Unfortunately, the Bangladesh armed forces is not a homogeneous lot of professionals. They have been politicized since Zia-ur-Rehman took over in 1977 as the army chief and then the President of the country. There are some small groups of professionals.

Some 20 per cent reportedly support the Awami League. But a large number are supporters of the BNP and the Jamaat-e-Islami (JEI), which has cadres from the lower ranks to some officers who are inclined towards Islamic radicalism and Pakistan. These are mostly elements in the forces who had opposed liberation from Pakistan in 1971.

Gen. Moeen U. Ahmed and his colleagues have another serious problem, that of their future security. They have taken on too many political heavyweights, slamming them with corruption charges. The charges are not fictitious. But how many of them can be put behind bars for a long time and debarred from politics?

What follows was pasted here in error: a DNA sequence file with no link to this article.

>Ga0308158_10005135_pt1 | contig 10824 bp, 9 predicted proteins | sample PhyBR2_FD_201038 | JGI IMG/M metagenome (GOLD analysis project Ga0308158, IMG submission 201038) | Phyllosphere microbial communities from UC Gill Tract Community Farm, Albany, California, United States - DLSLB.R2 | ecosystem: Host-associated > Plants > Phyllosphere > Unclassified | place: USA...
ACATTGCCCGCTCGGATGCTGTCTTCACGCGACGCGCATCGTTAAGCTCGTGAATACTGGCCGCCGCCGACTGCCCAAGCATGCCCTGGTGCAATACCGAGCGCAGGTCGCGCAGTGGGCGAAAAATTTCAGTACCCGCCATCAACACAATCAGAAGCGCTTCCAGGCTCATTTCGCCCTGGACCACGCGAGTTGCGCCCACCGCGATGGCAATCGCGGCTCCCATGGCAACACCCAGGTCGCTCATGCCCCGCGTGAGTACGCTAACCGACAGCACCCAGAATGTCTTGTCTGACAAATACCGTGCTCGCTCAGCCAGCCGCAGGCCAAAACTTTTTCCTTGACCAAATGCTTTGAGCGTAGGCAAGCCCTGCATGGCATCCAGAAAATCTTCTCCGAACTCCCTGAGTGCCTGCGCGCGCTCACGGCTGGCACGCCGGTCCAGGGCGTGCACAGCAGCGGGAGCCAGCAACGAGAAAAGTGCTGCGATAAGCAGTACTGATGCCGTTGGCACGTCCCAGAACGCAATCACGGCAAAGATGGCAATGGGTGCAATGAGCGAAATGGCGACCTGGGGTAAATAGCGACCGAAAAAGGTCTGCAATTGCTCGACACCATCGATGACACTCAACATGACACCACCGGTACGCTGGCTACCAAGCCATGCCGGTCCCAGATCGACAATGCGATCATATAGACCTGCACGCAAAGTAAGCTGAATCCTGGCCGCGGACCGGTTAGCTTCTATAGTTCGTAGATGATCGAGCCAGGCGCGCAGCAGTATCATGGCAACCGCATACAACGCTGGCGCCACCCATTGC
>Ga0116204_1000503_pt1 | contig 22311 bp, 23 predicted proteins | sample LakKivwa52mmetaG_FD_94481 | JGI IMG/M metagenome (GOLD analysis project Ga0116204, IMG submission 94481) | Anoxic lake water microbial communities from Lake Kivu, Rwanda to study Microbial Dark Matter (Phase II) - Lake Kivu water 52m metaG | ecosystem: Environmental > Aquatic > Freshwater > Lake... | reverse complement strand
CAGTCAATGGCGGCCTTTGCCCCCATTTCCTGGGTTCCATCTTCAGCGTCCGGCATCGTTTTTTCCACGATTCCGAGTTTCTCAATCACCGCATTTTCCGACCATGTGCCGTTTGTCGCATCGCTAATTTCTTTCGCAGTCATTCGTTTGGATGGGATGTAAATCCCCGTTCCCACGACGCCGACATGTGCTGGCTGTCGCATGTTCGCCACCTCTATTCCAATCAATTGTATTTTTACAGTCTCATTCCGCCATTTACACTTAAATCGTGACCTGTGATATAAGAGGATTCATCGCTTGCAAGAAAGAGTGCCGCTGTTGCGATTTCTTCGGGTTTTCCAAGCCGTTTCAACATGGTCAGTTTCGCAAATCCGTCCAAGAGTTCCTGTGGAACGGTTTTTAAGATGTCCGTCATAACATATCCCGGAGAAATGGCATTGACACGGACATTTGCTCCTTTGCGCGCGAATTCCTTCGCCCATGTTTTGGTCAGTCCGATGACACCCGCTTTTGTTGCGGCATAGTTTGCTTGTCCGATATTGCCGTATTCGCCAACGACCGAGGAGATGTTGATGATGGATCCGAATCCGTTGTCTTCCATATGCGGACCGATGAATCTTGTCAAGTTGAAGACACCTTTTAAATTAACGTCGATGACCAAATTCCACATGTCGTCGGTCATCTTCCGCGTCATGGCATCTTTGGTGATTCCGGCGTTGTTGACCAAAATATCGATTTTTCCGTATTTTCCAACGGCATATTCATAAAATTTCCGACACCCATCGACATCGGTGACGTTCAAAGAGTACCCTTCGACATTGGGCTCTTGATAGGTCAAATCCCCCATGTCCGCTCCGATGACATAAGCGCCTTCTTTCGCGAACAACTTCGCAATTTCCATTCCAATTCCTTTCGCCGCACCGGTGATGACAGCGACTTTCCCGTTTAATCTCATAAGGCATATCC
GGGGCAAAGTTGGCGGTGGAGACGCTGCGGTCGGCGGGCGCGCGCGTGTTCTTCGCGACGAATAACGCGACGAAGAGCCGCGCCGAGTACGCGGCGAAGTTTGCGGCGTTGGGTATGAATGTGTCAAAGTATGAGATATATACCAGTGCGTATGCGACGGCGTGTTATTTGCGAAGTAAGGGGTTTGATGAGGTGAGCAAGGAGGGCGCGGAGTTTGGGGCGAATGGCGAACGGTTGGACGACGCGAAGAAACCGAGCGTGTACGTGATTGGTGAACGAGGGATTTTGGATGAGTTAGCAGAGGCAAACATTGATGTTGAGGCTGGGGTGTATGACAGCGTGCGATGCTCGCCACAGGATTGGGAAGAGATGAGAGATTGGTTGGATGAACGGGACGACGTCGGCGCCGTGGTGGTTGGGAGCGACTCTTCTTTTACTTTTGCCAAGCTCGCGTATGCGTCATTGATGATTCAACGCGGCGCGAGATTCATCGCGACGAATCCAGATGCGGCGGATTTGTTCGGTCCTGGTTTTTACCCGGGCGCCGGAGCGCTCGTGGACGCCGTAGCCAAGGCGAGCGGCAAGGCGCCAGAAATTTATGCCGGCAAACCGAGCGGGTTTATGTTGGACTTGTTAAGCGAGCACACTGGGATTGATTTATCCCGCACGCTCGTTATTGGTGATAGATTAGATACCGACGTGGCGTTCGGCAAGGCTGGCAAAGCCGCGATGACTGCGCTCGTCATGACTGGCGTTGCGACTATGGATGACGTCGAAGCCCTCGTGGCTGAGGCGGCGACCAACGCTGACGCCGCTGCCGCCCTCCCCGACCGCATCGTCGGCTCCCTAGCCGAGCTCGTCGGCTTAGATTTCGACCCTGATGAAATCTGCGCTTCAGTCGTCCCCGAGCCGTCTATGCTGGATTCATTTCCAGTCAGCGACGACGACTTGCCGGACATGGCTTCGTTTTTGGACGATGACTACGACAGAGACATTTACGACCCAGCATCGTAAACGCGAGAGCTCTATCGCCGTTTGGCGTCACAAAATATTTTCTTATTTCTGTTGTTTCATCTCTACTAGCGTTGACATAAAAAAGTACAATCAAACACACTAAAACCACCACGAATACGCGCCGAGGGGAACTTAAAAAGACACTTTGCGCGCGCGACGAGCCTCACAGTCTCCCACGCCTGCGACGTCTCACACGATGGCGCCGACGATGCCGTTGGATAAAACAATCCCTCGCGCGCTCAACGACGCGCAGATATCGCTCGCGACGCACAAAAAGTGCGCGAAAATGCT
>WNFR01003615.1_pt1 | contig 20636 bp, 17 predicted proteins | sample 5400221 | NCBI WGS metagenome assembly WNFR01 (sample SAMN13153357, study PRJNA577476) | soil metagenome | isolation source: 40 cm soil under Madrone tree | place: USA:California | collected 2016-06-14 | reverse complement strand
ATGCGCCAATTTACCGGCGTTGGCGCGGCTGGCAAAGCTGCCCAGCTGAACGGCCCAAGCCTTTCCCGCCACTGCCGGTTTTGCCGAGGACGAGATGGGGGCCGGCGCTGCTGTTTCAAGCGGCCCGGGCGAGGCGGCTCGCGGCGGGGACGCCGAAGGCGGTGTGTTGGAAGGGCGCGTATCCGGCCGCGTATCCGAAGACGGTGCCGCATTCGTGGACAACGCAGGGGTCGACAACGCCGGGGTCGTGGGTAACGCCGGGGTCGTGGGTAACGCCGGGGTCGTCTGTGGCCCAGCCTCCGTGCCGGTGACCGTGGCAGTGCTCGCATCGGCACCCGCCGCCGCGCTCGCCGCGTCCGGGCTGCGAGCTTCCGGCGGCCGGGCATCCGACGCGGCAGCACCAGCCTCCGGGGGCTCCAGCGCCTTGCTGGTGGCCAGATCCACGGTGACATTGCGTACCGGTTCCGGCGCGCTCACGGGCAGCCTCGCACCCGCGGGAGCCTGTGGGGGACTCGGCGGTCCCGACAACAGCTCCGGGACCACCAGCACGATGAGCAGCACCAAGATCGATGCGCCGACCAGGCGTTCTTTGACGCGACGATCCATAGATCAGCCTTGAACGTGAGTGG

In many of the cases the charges have been half way houses. If some of them return to power, and many would, they would certainly make the lives of these army officers miserable. It would be so especially in the case of the Khaleda Zia family and her sons Tareq and Arafat, unless they are put away permanently. Begun Khaleda has already said that she will see to these people when she comes back to power.

Moeen and his army colleagues appear to have dug themselves in a hole, and are digging in deeper. It may be advisable for them to ensure that the culprits who have seriously damaged the country are legally ostracized from the country’s socio-political lattice. And then leave politics to the people.

“Democracy with Bangladeshi characteristics” is a recipe for disaster.

But General Moeen U. Ahmed obviously believes otherwise.
Bhaskar Roy, who retired recently as a senior government official with decades of national and international experience, is an expert on international relations and Indian strategic interests. In this exclusive column for, he holds forth on what Pyongyang will do once the nuclear issue is resolved